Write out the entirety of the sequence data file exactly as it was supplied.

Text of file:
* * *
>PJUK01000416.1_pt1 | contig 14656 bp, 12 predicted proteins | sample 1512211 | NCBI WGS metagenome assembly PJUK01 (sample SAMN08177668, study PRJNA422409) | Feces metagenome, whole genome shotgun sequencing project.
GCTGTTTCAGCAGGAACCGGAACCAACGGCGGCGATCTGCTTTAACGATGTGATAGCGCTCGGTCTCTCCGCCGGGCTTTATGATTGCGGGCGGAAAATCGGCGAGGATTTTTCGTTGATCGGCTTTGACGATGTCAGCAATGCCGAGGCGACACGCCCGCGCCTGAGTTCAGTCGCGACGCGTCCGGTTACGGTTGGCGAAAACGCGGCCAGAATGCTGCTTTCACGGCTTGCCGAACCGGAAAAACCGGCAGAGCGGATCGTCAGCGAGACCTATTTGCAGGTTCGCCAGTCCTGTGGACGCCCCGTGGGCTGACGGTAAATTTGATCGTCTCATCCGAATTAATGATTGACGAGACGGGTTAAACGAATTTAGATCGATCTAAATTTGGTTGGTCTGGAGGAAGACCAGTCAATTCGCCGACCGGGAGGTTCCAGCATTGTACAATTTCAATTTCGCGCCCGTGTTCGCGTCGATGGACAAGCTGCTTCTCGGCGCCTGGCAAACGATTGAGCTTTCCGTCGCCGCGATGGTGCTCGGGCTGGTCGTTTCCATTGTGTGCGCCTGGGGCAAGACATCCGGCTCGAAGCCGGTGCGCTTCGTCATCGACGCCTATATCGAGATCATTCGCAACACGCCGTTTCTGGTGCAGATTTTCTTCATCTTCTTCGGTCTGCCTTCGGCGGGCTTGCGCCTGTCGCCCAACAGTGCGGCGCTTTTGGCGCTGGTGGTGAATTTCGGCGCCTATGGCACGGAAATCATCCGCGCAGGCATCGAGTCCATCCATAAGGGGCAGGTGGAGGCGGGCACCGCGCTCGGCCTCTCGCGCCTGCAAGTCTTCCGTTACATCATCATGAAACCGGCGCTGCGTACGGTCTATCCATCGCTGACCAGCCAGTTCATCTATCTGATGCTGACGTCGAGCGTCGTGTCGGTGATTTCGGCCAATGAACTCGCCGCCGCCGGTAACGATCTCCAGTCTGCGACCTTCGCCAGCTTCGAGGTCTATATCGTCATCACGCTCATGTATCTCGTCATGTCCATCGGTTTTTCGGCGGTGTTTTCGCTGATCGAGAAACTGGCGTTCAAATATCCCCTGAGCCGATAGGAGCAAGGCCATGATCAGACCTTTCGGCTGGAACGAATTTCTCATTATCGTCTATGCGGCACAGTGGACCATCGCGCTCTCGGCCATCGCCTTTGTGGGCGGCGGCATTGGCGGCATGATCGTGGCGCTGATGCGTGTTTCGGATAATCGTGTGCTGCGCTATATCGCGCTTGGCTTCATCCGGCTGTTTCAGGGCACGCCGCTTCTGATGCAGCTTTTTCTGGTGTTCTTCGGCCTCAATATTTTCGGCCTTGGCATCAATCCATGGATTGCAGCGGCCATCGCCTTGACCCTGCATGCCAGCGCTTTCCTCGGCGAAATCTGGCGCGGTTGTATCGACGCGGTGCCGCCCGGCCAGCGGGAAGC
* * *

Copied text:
>PJUK01000416.1_pt1 | contig 14656 bp, 12 predicted proteins | sample 1512211 | NCBI WGS metagenome assembly PJUK01 (sample SAMN08177668, study PRJNA422409) | Feces metagenome, whole genome shotgun sequencing project.
GCTGTTTCAGCAGGAACCGGAACCAACGGCGGCGATCTGCTTTAACGATGTGATAGCGCTCGGTCTCTCCGCCGGGCTTTATGATTGCGGGCGGAAAATCGGCGAGGATTTTTCGTTGATCGGCTTTGACGATGTCAGCAATGCCGAGGCGACACGCCCGCGCCTGAGTTCAGTCGCGACGCGTCCGGTTACGGTTGGCGAAAACGCGGCCAGAATGCTGCTTTCACGGCTTGCCGAACCGGAAAAACCGGCAGAGCGGATCGTCAGCGAGACCTATTTGCAGGTTCGCCAGTCCTGTGGACGCCCCGTGGGCTGACGGTAAATTTGATCGTCTCATCCGAATTAATGATTGACGAGACGGGTTAAACGAATTTAGATCGATCTAAATTTGGTTGGTCTGGAGGAAGACCAGTCAATTCGCCGACCGGGAGGTTCCAGCATTGTACAATTTCAATTTCGCGCCCGTGTTCGCGTCGATGGACAAGCTGCTTCTCGGCGCCTGGCAAACGATTGAGCTTTCCGTCGCCGCGATGGTGCTCGGGCTGGTCGTTTCCATTGTGTGCGCCTGGGGCAAGACATCCGGCTCGAAGCCGGTGCGCTTCGTCATCGACGCCTATATCGAGATCATTCGCAACACGCCGTTTCTGGTGCAGATTTTCTTCATCTTCTTCGGTCTGCCTTCGGCGGGCTTGCGCCTGTCGCCCAACAGTGCGGCGCTTTTGGCGCTGGTGGTGAATTTCGGCGCCTATGGCACGGAAATCATCCGCGCAGGCATCGAGTCCATCCATAAGGGGCAGGTGGAGGCGGGCACCGCGCTCGGCCTCTCGCGCCTGCAAGTCTTCCGTTACATCATCATGAAACCGGCGCTGCGTACGGTCTATCCATCGCTGACCAGCCAGTTCATCTATCTGATGCTGACGTCGAGCGTCGTGTCGGTGATTTCGGCCAATGAACTCGCCGCCGCCGGTAACGATCTCCAGTCTGCGACCTTCGCCAGCTTCGAGGTCTATATCGTCATCACGCTCATGTATCTCGTCATGTCCATCGGTTTTTCGGCGGTGTTTTCGCTGATCGAGAAACTGGCGTTCAAATATCCCCTGAGCCGATAGGAGCAAGGCCATGATCAGACCTTTCGGCTGGAACGAATTTCTCATTATCGTCTATGCGGCACAGTGGACCATCGCGCTCTCGGCCATCGCCTTTGTGGGCGGCGGCATTGGCGGCATGATCGTGGCGCTGATGCGTGTTTCGGATAATCGTGTGCTGCGCTATATCGCGCTTGGCTTCATCCGGCTGTTTCAGGGCACGCCGCTTCTGATGCAGCTTTTTCTGGTGTTCTTCGGCCTCAATATTTTCGGCCTTGGCATCAATCCATGGATTGCAGCGGCCATCGCCTTGACCCTGCATGCCAGCGCTTTCCTCGGCGAAATCTGGCGCGGTTGTATCGACGCGGTGCCGCCCGGCCAGCGGGAAGC